Motion City Soundtrack – Commit This to Memory

Motion City Soundtrack
Commit This to Memory

So I’m watching Fuse the other day, my brain melting out my ears, watching some Warped Tour shit or something. Amid a string of about five videos from bands whose names cover every permutation of the words romance, sense, and explosion, I came across a diamond in the infinite roughs – and by some dumb-looking band who, by all reasonable expectations, should sound exactly like everything else I heard that half-hour. Yet when the multi-tracked voices blew up in the chorus, I was, well, mildly impressed. After 20 minutes of mind-numbing power-chord progressions, I thought I’d lost all ability to feel emotion or surprise, but here I was thoroughly enjoying myself.

The song in question is “Everything is Alright,” penned by the boys of Motion City Soundtrack. Shockingly, Motion City Soundtrack has followed in the footsteps of Brand New and followed a shitty pop-punk debut up with an unexpectedly nuanced and accomplished second album. In other words, Motion City Soundtrack shocked the world by releasing an album that doesn’t suck.

Indeed, Commit This to Memory holds not just a few, but many well-written and well-executed pop numbers that will have your head nodding without melting its contents with the magma-like flow of smoldering clichés. “Attractive Today” starts things off with squeaky-clean guitars and drum fills in all the right spots. The cheery music belies the self-deprecating lyrics: “Well I just wanna feel alive / for the first time in my life / I just wanna feel attractive today.” Believe me, it comes across poorly on paper; Justin Pierre’s earnest shouting actually communicates a wilting melancholy. “Everything is Alright” follows, featuring a jittering start-stop intro that segues into a brief verse. When the chorus kicks in, Pierre’s multi-tracked vocals soar through an irresistible melody that, once again, is saturated with a bitingly cynical melancholy: “Tell me that you’re alright / that everything is alright.”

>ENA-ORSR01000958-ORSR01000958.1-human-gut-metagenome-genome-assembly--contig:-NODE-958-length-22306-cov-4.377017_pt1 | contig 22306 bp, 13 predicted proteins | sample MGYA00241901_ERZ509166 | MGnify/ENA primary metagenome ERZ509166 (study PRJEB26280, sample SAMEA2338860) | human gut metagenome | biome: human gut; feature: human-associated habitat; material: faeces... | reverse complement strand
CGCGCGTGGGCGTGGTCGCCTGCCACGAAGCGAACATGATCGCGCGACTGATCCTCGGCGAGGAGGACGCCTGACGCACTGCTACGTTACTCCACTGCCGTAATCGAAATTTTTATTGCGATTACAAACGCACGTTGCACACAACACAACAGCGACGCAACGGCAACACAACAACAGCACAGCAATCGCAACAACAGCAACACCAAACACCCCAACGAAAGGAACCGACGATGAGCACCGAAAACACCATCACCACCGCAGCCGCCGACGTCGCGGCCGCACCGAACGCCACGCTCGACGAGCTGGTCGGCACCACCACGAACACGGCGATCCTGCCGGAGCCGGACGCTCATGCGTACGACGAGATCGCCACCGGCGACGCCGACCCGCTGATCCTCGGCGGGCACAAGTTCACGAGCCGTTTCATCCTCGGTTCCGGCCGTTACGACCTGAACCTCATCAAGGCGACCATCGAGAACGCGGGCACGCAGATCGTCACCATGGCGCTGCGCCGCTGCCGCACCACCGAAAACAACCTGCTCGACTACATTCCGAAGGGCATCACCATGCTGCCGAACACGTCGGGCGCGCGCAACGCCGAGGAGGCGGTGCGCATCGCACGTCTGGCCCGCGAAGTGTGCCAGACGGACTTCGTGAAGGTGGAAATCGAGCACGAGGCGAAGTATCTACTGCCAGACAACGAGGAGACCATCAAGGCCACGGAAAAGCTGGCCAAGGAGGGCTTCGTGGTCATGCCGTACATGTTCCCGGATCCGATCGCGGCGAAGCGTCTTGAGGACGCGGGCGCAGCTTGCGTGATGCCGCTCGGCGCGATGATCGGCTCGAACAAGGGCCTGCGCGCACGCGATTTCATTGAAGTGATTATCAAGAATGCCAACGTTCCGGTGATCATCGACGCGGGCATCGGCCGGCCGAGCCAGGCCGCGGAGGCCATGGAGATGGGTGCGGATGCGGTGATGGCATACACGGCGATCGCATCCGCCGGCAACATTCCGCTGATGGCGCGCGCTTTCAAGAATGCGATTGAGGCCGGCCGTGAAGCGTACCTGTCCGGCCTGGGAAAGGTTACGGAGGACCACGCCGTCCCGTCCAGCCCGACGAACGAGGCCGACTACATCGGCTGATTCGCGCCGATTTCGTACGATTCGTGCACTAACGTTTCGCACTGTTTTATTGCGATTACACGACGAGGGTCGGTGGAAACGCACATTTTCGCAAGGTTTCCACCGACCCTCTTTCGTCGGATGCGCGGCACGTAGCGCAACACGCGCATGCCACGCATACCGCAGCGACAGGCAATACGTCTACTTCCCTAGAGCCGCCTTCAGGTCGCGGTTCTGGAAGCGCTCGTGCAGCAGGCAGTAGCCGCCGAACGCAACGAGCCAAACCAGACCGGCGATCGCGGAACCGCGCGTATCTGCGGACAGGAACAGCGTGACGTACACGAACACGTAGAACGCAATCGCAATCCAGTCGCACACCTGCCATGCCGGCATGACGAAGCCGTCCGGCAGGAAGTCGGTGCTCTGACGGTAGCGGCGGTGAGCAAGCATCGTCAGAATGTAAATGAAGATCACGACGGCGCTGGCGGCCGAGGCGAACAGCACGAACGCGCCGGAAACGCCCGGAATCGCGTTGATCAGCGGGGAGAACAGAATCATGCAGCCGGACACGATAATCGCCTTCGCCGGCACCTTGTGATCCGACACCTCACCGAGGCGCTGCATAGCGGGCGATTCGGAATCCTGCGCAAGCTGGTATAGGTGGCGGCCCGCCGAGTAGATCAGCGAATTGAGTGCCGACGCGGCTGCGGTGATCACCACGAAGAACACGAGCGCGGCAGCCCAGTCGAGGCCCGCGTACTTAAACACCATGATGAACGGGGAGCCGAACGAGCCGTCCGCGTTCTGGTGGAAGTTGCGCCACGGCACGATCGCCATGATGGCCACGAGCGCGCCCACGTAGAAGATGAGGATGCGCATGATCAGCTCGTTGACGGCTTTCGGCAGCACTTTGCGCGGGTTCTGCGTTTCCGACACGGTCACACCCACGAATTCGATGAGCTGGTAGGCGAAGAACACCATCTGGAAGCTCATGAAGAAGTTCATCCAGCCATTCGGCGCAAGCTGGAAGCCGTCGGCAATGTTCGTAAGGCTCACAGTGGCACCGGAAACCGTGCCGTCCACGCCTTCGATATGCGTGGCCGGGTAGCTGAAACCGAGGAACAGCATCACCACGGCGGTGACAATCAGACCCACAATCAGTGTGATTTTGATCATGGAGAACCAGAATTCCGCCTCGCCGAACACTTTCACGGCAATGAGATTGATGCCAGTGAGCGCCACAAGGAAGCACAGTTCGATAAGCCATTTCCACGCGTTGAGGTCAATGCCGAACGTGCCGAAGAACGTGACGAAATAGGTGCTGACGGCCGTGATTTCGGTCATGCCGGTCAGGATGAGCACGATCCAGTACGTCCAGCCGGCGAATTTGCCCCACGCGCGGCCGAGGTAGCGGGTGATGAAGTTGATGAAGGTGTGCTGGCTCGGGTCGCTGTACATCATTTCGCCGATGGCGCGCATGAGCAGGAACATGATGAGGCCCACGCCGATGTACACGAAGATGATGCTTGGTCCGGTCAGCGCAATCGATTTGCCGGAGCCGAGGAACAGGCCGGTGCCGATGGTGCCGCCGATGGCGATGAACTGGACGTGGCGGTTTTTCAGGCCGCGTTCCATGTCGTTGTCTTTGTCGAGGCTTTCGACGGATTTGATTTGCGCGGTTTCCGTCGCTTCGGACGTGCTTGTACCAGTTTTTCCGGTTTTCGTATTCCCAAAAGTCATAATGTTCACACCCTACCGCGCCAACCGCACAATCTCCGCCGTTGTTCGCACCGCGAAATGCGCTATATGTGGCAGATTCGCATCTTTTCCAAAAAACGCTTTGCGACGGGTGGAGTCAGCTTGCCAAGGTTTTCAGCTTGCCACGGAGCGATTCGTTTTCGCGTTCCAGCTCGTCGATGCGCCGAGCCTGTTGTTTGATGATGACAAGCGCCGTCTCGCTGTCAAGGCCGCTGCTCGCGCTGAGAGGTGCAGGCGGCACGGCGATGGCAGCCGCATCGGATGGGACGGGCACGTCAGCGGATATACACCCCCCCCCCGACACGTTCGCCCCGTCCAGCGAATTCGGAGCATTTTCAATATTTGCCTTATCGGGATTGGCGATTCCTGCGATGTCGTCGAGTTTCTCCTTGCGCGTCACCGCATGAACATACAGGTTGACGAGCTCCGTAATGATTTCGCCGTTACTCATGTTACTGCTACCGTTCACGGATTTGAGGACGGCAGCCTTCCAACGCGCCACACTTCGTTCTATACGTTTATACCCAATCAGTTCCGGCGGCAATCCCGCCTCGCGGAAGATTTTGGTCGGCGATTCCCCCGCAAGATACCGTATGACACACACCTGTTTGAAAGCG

“Time Turns Fragile” picks the pace back up with a staccato verse and another frantic chorus, and at this point, I’m shocked that I haven’t tired of a steady diet of antiseptic-clean pop-rock tinged with keyboards and led by a high-voiced, super-earnest lead singer. Luckily, though Justin Pierre veers dangerously close to falling off the edge and into the vat of indistinguishable Simple Charlotte-Sunday mush, he never crosses that line, treading instead in more listenable octaves and less nasally vocal inflections. His voice even achieves a desperate edge that, though rendered too perfectly by producer Mark Hoppus (of Blink-182 fame), manages still to ignite the often-effective matchbook instrumentals laid down by the rest of the band.

Though Commit This to Memory is not without its missteps (a note to all bands who would write a song like “Together We’ll Ring in the New Year”: contrary to popular belief, leaving out all the instruments except a strumming guitar does not make up for a lack of a compelling melody, and nor does it make an uninspired song more touching), it is a rather surprisingly consistent listen, even if it falls short of being particularly great. And though the band doesn’t quite reach the highs of the album’s two opening tracks again, there are enough compelling moments on the rest of the disc to keep fans of the genre interested, and, with any luck, maybe even catch the ears of those who had left it for dead roadside. Those who pursue it may find an animal more nimble than its road-killed counterparts.